24. When portents (utpāta) connected with fire occur the king shall satisfy god Agni by Homa ceremonies, throwing into the fire āhutis of the twigs of milky trees, of mustard seed and of ghee and he shall present gold to the Brāhmaṇas.
C: Portents (utpāta) connected with trees:
25. If the branches of trees should break and fall down for no apparent cause, there would be wars in the land; if the trees should be heard to laugh, the king would quit his dominions; if they should be heard to weep, diseases would increase.
26. If the trees should bear fruits or flowers in the wrong season, the country will be attacked by the enemy; if young trees should blossom, children will perish; if the juice of trees should ooze out, all articles will suffer.
27. If wine should ooze out from trees, the king’s vehicles will suffer injuries; if blood should ooze out, there will be wars in the land; if honey, mankind will suffer from diseases; if oil, there will be famine, and if water, there will be great fears.
28. If a dead tree should sprout and grow, or if a living tree should suddenly die, there will be decrease of strength and food in the land; if a tree which has fallen should rise of itself, there will be fear from diseases.
29. If the superior trees should bear blossoms or fruits in the wrong season, or if such trees should catch fire or smoke, kings will.be killed.
30. If trees should grow like serpents, mankind will suffer death. In the case of portents (utpāta) connected with trees, the effects will begin to be felt after ten months.
31. For the expiation of the evils the priests shall honour the tree with flowers, sandal paste, perfumed smoke, clothes and the like, and hold an umbrella over it, and placing a Sivaliṅga at its foot shall perform Rudrajapa and offer to the fire six āhutis in honour of Rudra.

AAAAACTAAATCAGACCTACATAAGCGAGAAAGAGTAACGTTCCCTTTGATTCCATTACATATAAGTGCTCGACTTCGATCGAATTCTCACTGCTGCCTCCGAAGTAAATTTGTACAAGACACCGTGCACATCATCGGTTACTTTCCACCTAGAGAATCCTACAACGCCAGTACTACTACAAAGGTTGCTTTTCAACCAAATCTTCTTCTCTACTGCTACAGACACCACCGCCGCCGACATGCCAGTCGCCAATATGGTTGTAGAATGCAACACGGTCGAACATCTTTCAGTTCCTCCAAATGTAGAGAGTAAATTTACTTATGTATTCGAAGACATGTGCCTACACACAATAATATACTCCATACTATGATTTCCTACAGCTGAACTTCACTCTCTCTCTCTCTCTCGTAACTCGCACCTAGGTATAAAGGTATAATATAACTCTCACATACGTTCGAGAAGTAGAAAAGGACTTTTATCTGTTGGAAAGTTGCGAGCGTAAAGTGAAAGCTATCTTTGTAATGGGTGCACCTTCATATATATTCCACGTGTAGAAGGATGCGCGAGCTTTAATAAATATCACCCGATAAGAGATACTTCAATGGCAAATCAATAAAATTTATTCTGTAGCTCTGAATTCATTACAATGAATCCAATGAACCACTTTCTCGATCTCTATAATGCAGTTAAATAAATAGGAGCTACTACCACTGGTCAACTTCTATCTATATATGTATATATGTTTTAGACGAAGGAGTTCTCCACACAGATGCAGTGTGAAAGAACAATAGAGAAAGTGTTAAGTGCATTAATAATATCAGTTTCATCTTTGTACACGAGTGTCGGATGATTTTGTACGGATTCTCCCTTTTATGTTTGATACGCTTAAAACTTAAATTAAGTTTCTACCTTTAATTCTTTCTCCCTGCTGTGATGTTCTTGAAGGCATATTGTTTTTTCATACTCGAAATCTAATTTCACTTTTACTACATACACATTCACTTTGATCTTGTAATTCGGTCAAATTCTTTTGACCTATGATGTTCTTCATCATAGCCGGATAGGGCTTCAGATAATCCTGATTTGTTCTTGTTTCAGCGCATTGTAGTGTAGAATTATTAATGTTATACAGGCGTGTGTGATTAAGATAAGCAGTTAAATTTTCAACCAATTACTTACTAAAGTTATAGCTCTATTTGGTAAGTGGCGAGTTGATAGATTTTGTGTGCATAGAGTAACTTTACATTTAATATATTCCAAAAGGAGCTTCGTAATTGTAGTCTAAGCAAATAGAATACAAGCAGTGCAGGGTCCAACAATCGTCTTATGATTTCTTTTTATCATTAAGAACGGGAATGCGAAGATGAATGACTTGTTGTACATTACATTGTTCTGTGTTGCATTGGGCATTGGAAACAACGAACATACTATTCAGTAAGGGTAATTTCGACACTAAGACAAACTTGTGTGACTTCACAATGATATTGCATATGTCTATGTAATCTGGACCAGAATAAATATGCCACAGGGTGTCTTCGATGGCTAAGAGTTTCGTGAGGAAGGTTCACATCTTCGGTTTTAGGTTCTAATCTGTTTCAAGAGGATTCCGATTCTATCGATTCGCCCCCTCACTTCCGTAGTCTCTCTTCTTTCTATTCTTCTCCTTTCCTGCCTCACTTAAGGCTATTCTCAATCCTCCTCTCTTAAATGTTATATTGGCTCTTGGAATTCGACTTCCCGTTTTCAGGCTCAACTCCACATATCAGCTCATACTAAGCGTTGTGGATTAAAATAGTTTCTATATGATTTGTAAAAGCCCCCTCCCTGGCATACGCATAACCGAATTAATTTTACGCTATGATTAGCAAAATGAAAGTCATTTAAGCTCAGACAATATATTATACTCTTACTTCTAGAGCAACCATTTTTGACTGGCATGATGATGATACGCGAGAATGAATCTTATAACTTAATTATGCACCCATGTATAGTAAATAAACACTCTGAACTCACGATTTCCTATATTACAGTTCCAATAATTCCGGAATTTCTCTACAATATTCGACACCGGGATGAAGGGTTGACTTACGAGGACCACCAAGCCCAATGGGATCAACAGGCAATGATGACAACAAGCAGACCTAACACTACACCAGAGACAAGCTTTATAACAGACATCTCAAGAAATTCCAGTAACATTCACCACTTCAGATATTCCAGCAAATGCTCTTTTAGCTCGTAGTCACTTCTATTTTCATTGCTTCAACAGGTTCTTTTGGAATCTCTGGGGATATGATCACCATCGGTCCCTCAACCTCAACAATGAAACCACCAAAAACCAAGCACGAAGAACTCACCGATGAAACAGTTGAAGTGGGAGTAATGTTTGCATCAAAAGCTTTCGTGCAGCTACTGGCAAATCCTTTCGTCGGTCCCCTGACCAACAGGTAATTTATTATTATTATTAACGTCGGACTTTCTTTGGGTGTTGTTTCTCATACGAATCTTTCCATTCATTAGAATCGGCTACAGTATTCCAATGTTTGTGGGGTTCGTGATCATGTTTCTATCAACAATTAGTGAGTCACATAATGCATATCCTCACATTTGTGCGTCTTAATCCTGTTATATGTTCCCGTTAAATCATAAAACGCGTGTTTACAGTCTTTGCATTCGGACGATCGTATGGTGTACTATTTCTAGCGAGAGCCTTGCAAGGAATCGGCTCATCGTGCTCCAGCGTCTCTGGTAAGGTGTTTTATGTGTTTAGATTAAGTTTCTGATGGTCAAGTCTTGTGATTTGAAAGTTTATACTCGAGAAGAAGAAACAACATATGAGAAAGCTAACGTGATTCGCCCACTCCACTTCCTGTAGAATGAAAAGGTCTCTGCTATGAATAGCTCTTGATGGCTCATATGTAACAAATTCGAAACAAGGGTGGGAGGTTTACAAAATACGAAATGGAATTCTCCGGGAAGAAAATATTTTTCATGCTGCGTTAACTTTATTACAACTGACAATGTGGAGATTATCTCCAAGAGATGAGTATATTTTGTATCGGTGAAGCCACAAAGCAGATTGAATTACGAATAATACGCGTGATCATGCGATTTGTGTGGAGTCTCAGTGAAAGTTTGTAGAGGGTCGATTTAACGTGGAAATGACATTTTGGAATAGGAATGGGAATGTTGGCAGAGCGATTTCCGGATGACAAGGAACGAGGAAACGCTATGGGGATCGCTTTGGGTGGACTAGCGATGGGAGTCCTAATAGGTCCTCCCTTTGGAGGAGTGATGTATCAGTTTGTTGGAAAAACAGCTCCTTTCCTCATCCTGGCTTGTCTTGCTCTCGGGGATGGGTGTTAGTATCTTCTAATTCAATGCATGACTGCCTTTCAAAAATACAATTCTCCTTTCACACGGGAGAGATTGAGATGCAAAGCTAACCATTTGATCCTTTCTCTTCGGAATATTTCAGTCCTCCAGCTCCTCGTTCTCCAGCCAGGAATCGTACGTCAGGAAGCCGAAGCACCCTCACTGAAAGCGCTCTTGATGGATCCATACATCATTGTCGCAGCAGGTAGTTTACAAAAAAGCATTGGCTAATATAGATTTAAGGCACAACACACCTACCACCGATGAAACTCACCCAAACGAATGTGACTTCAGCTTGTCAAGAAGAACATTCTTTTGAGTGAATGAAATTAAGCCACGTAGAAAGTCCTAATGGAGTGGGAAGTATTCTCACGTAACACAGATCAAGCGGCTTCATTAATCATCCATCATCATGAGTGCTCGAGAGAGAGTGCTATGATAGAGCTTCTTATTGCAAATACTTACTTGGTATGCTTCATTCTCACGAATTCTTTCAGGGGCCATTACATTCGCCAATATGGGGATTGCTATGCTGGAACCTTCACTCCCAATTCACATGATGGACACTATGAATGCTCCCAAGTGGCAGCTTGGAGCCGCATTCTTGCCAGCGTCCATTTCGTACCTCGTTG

32. The king shall feed Brāhmaṇas with rice cooked in milk, with honey and with ghee. In the case of portents connected with trees, the Ṛṣis have directed that the king shall make gifts of land to the Brāhmaṇas.
D: Portents (utpāta) connected with Crops
33. If the stem or stock of the lotus, barley and the like should be found to divide into branches or if crops should bear double fruits or double flowers, the owner or proprietor of the land will die.
34. If crops should grow over-luxuriantly, or if a single tree should bear a variety of fruits or flowers, the country will be invaded by the enemy.
35. If the gingelly should yield double the usual quantity of oil, or if such seed should contain no oil, or if rice should be found without flavour, mankind will suffer from great fears.
36. Flowers or fruits portentous in their nature should be removed beyond the limits of the village or town. In such cases, the priests shall satisfy God Soma by the offer of rice āhutis to the fire or by animal sacrifices.